JBoss stalled (was Re: status of some packages ??)
Tom "spot" Callaway
tcallawa at redhat.com
Thu Jun 3 19:52:18 UTC 2010
On 06/03/2010 03:24 PM, Alex Hudson wrote:
> That's not the argument I'm putting forward.
> The "French cannot waive copyright" argument brings you to the
> conclusion you stated; "[The license] is not valid, we can't use it".
> That same argument holds, as far as I can see, for every other
Yes, but what Red Hat (or every other distributor) does aside from
Fedora is not my responsibility.
> So effectively we're arguing that everyone else, Red Hat included, is
> either oblivious to the legal risk or they looked at it and came to the
> wrong conclusion. All of them.
More likely is that they did not look, or they are unaware of the
complexities around Public Domain.
> I'm not saying that's true one way or another, but it would seem to me
> that at least getting a second opinion would be worthwhile, because
> Fedora's legal resource appears to be making some pretty extraordinary
They're not so extraordinary, and yes, I did get second and third
opinions on this. In Europe, the idea of moral rights and the inherent
conflict with Public Domain declarations (where a copyright holder
explicitly abandons copyright) is well known. As I have pointed out,
this is one of the main reasons why the CC-0 license was drafted, to
provide the same functional intended end result of a Public Domain
declaration (users can do whatever they want with it) while avoiding the
conflict of moral rights (except as it would conflict with the moral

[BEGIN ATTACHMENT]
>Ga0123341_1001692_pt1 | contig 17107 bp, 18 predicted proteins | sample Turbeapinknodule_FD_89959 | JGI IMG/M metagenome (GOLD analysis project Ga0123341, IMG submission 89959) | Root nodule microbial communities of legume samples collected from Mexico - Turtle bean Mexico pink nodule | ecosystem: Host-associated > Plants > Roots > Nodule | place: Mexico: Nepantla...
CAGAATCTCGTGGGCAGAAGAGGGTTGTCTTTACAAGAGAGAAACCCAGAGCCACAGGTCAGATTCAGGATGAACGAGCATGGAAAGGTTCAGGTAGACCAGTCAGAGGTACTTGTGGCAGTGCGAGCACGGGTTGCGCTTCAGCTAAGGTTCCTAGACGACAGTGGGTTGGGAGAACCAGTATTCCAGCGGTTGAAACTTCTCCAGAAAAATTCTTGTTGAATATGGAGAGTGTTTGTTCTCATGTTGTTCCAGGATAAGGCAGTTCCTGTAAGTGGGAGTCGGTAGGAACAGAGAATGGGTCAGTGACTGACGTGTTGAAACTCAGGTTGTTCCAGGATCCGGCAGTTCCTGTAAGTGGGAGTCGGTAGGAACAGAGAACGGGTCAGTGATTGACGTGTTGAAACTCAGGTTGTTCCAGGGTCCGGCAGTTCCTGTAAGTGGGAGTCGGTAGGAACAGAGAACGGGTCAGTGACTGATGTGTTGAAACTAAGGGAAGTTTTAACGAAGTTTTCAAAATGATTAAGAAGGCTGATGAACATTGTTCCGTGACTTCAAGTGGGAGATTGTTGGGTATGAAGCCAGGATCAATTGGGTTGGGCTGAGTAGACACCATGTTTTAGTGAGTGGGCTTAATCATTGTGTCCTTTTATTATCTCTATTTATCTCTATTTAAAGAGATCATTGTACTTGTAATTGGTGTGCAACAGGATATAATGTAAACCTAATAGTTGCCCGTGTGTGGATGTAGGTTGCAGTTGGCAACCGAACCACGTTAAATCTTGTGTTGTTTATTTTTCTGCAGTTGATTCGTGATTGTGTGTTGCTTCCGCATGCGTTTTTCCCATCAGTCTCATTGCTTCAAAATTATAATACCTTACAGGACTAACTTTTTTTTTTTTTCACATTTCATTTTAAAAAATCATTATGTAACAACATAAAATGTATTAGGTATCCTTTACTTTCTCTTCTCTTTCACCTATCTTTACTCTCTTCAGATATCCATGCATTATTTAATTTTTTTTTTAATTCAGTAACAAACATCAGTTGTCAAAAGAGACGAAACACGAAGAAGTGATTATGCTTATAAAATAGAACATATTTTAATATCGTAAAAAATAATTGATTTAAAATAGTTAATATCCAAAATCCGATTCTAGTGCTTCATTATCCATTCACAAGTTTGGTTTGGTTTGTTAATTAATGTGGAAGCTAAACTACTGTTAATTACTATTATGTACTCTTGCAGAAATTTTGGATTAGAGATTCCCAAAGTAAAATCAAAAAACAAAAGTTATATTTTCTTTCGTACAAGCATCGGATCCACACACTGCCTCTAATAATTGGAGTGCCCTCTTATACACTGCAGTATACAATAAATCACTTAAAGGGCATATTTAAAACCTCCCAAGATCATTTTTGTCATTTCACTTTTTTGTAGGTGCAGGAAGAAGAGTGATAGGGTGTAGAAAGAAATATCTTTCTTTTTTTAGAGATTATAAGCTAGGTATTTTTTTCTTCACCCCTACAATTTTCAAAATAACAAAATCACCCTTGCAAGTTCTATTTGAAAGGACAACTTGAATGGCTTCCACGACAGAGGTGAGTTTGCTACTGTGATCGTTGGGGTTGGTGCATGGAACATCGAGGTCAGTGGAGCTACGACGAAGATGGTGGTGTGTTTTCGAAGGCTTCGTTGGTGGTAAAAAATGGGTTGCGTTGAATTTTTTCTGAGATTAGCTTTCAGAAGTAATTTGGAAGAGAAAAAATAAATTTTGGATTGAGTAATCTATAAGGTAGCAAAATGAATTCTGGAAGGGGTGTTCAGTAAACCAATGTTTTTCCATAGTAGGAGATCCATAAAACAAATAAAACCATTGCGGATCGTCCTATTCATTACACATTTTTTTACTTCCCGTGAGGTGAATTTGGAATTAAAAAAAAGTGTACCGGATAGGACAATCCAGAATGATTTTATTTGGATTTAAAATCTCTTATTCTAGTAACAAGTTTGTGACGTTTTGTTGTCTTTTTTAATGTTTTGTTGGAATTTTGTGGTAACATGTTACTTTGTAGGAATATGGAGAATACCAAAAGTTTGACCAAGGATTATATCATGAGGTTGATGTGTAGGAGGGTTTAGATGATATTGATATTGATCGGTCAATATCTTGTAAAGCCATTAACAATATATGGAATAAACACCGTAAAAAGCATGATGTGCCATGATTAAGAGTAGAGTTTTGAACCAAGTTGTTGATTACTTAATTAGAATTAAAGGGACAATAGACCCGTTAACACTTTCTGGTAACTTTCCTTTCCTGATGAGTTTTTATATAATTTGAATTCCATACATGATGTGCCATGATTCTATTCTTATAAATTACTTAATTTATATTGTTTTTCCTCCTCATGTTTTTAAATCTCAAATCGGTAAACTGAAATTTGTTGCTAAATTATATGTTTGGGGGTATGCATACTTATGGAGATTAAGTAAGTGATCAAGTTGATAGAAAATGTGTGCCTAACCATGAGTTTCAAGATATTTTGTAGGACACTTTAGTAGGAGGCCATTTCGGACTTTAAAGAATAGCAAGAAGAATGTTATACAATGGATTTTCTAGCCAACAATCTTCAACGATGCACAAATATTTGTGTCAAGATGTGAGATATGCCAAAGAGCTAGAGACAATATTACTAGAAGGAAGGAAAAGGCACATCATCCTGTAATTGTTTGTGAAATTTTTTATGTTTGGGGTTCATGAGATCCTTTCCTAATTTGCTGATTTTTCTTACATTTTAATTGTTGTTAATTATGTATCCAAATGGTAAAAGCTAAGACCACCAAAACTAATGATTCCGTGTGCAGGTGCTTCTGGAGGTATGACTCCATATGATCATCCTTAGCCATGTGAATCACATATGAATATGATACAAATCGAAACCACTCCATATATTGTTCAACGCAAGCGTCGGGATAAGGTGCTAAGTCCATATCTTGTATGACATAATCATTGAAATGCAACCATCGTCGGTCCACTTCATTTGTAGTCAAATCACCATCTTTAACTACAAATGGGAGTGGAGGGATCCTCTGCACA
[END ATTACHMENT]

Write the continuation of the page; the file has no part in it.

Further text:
rights of the copyright holder).
The fact that the Creative Commons created a license _explicitly_ to
work around this issue provides proof that this issue is legitimate and
> And if it is true, I would bet there are significantly more problems
> that aopalliance, since there are very few [no] licenses which deal with
> EUisms like moral rights, database rights, etc...
Not so much. Public Domain declarations are special. Normal FOSS
licenses don't hit this, because they are a list of what rights you have
for the works they cover. A Public Domain declaration is the abandonment
of all copyright, and accordingly, the ability for anyone to do
_ANYTHING_ with that work. It isn't even a license.
The fact that Public Domain declarations are possible in some
jurisdictions (including the United States) further confuses this,
because if the aopalliance copyright holders were American instead of
French, we would not have this problem. Arguably, someone with a limited
understanding of the complexities around Public Domain declarations
might see the words "in the Public Domain" and just assume everything
was kosher. We know better, and we check all Public Domain declarations
extra carefully. Which is how we caught it.
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